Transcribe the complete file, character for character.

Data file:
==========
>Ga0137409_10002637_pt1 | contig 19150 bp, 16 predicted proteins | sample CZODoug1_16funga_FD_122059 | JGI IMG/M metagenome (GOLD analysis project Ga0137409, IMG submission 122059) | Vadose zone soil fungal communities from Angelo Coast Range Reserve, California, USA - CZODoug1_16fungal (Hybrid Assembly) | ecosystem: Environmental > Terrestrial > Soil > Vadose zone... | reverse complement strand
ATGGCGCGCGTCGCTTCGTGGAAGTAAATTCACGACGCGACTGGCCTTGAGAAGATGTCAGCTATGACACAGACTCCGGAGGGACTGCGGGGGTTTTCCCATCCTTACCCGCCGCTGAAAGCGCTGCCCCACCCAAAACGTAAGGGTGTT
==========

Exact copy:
>Ga0137409_10002637_pt1 | contig 19150 bp, 16 predicted proteins | sample CZODoug1_16funga_FD_122059 | JGI IMG/M metagenome (GOLD analysis project Ga0137409, IMG submission 122059) | Vadose zone soil fungal communities from Angelo Coast Range Reserve, California, USA - CZODoug1_16fungal (Hybrid Assembly) | ecosystem: Environmental > Terrestrial > Soil > Vadose zone... | reverse complement strand
ATGGCGCGCGTCGCTTCGTGGAAGTAAATTCACGACGCGACTGGCCTTGAGAAGATGTCAGCTATGACACAGACTCCGGAGGGACTGCGGGGGTTTTCCCATCCTTACCCGCCGCTGAAAGCGCTGCCCCACCCAAAACGTAAGGGTGTT